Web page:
There are quite a few legends associated with the stones but probably the most well-known reports that the stones were once a coven of witches, who were turned to stone by a local wizard. If you attempt to count the total number of stones and count the same number twice the spell will be broken and bring you bad luck.
3. Lacy’s Caves
Lacy’s Caves, Little Salkeld, Penrith, is made up of a series of five chambers cut into the cliff directly overlooking the River Eden. They get their name from a Lieutenant-Colonel Samuel Lacy of nearby Salkeld Hall, who had them constricted in the mid-eighteenth century. It is thought they were designed as a lavish dining space where the Colonel could entertain his guests in style and wow them with his wealth as they took in the once landscaped ornamental gardens surrounding the caves.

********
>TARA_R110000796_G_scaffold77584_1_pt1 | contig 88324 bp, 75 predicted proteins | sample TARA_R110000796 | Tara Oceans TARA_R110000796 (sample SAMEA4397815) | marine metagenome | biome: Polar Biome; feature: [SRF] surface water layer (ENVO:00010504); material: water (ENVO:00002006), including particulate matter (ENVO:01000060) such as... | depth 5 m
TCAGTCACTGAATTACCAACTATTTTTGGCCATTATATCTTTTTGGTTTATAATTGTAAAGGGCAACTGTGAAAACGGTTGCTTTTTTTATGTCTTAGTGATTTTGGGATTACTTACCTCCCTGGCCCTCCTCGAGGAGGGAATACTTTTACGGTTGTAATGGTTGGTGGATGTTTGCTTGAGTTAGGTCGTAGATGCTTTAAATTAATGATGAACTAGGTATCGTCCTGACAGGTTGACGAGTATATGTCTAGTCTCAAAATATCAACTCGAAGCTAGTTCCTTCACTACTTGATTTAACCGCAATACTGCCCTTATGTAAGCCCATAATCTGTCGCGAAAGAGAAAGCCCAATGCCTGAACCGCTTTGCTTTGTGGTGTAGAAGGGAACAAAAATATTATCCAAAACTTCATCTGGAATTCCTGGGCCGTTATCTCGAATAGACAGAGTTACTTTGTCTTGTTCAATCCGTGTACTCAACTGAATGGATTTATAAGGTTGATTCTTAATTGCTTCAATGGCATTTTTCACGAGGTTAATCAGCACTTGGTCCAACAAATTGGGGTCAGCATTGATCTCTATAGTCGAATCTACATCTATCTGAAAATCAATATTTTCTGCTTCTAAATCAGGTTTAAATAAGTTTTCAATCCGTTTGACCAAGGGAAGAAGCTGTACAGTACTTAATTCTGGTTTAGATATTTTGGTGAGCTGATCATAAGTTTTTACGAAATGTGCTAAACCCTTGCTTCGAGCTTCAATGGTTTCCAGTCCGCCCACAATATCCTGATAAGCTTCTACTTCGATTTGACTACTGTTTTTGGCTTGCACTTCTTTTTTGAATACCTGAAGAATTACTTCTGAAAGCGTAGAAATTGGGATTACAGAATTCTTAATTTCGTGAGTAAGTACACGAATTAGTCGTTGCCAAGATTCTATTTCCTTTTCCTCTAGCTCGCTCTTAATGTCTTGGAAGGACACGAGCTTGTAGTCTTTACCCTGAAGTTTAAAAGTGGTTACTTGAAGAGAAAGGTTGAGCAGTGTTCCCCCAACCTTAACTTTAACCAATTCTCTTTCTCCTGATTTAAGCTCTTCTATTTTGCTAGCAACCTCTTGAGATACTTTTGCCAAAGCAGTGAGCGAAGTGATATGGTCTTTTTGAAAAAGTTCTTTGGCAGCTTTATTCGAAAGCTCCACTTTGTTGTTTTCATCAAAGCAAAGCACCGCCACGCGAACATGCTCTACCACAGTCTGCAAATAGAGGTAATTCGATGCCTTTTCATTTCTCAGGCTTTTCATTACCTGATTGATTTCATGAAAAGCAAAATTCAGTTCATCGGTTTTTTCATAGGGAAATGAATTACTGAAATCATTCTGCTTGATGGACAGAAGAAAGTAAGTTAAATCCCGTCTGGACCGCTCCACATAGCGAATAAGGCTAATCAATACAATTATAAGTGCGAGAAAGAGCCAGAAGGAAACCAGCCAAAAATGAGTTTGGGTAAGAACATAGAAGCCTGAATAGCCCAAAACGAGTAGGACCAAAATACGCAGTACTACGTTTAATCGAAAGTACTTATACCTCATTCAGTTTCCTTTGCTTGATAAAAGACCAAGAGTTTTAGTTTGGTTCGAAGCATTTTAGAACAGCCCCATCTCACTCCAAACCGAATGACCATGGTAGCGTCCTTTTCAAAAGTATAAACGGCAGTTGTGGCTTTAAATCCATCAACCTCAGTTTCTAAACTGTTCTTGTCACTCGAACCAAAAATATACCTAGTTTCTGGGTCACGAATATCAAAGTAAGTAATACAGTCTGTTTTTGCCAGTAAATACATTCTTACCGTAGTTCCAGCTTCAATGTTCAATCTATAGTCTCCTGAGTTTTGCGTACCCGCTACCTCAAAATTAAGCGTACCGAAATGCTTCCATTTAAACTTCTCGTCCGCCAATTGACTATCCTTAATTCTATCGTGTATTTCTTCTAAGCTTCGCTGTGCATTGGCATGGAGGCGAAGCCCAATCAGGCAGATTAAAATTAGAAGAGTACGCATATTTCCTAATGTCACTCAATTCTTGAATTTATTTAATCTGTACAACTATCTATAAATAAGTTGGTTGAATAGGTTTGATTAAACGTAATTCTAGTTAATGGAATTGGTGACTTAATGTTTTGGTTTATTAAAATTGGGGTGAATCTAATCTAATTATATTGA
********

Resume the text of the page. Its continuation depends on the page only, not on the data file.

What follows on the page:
Penrith Castle, Cumbria in 1772 – Public Domain Image [William Gilpin, Observations, Cumberland & Westmoreland]
4. Pendragon Castle
Pendragon Castle, Mallerstang, near Kirkby Stephen, is famous for its associations with the legend of King Arthur as the home to Arthur’s father Uther Pendragon.
Roman coins have been found on the castle site, which might provide a tenuous link to the warrior king of Britain. But in reality, the legend has its roots in a book written by Geoffrey of Monmouth in 1136, the History of the Kings of Britain. Through Monmouth’s imaginative interpretation of real and fictitious events Pendragon Castle became linked with Arthurian legend as the home of Uther who allegedly owned the castle and was killed there when Saxons besieged the castle and poisoned the well. Despite those romantic associations the first properly recorded fortification on the site was an early twelfth century ringwork castle, which had a stone tower added a little while later.